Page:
Interior Ministers from France, Germany, Italy and Malta hope to work out a system to welcome migrants rescued in the central Mediterranean, who sometimes wait days at sea as their boats are refused entry to ports.
The idea, tabled on Monday in Malta at a meeting chaired by Finland, is to find a temporary automatic solution until the current system, the so-called Dublin Regulation, can be thoroughly revised.
Under the Dublin rules, migrants seeking asylum must apply in the first country where they arrive on EU territory.
Critics say the Dublin Rule puts unfair pressure on EU countries with Mediterranean coastlines.
Italy's former Interior minister Matteo Salvini was a loud critic of the system, declaring that the Italian island of Sicily was the “refugee camp of Europe”.
With Salvini's party no longer in power, replaced by a less Eurosceptic government, it is in the EU's interests to show that on the issue of migrants, co-operation works better than confrontation.
At an informal meeting of foreign and interior ministers in Paris in June, around 15 countries agreed to the creation of a “European Solidarity Mechanism”.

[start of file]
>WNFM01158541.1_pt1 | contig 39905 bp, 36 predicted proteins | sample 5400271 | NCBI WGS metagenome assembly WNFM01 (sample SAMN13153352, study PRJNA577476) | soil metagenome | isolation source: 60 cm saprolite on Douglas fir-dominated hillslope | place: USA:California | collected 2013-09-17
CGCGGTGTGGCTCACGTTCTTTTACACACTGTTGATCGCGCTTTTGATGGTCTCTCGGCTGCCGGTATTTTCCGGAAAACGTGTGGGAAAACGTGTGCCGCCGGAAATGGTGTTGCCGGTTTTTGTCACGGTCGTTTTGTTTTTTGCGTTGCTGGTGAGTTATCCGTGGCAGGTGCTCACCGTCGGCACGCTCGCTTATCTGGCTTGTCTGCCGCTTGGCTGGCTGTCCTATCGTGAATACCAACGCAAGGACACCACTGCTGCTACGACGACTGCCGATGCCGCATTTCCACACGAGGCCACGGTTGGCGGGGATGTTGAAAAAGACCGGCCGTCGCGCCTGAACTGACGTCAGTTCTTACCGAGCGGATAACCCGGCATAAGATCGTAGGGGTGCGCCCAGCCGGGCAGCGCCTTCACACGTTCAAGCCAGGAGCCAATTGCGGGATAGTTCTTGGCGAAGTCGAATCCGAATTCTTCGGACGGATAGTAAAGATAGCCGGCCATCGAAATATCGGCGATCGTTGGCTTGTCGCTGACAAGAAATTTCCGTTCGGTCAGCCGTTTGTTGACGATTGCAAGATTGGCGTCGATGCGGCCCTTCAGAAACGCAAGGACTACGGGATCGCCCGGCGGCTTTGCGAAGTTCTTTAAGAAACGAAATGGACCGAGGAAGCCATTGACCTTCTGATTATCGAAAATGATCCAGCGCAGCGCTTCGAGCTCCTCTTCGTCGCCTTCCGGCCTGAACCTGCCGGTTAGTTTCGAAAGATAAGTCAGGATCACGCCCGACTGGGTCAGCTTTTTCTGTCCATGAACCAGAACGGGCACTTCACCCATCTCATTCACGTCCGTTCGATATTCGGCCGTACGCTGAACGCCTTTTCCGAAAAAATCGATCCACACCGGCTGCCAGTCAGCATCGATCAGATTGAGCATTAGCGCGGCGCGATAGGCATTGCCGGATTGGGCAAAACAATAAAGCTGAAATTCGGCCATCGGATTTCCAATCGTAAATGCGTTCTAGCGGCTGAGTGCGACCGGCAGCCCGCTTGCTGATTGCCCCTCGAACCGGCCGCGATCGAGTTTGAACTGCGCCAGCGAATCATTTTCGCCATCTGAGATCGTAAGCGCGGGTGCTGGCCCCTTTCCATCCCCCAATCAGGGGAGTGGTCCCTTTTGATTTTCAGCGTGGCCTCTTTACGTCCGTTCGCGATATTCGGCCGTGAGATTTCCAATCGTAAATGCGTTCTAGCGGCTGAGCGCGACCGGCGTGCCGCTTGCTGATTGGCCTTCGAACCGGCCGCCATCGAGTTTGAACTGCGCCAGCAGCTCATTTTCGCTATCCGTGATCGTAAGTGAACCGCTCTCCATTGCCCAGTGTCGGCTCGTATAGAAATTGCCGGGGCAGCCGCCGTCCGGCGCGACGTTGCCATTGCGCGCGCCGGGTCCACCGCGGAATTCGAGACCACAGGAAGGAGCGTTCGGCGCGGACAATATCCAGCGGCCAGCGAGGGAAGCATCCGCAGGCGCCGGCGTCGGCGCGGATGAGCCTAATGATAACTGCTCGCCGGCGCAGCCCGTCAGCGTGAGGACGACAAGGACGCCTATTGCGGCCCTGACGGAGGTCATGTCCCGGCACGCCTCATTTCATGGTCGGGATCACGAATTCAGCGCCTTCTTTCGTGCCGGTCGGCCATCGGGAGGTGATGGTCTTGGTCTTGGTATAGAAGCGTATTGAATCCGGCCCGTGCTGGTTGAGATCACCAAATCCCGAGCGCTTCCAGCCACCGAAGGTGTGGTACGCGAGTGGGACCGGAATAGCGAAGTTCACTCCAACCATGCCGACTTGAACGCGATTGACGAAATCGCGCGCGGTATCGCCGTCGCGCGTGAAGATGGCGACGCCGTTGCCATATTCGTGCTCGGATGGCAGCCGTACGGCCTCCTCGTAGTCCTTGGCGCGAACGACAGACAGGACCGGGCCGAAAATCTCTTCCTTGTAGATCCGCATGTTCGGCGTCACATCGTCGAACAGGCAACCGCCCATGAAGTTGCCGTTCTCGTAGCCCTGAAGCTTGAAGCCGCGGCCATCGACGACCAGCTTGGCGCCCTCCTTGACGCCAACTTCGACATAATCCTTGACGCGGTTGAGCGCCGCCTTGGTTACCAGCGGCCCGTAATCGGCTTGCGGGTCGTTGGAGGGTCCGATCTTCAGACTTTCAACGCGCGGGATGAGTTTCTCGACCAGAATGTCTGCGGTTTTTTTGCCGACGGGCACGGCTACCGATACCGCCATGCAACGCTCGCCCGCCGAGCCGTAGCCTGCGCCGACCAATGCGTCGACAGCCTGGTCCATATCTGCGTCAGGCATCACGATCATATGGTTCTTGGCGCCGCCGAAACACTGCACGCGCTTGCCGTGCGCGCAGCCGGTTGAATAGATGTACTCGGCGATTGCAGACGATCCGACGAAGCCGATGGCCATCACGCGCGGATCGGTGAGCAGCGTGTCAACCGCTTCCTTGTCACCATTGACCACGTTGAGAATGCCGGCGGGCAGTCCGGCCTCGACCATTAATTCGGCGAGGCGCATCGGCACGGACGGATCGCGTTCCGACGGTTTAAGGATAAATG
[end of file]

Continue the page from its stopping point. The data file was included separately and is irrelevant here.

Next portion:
However key elements of the ESM remain unclear. EU ministers must try to decide whether those seeking asylum must apply in the country where they are taken after rescue, or the country where they hope to reside. France wants asylum applications made in the country of arrival.
Marseille to take more rescued migrants?
Another issue concerns the rule under international maritime law, under which people rescued at sea must be taken to the nearest port. Italy, which is often the nearest port, wants the EU to have an automatic rotation system involving key Mediterranean ports. Among these is Marseille, in southern France, and Paris is unenthusiastic about the idea.
Only countries who volunteer would take part in the ESM. France, Croatia, Finland, Ireland, Germany, Lithuania, Luxembourg and Portugal have already indicated that they would join. Prime Minister, Viktor Orban of Hungary made clear in a visit to Rome on Saturday that his country would not participate.
Today's meeting focuses on the migrants arriving in the central Mediterranean. However thousands of small boats often need rescuing in the western Mediterranean near Spain and the eastern Mediterranean near Greece.
The UN refugee body recorded nearly 115,000 arrivals in the European Union in 2018.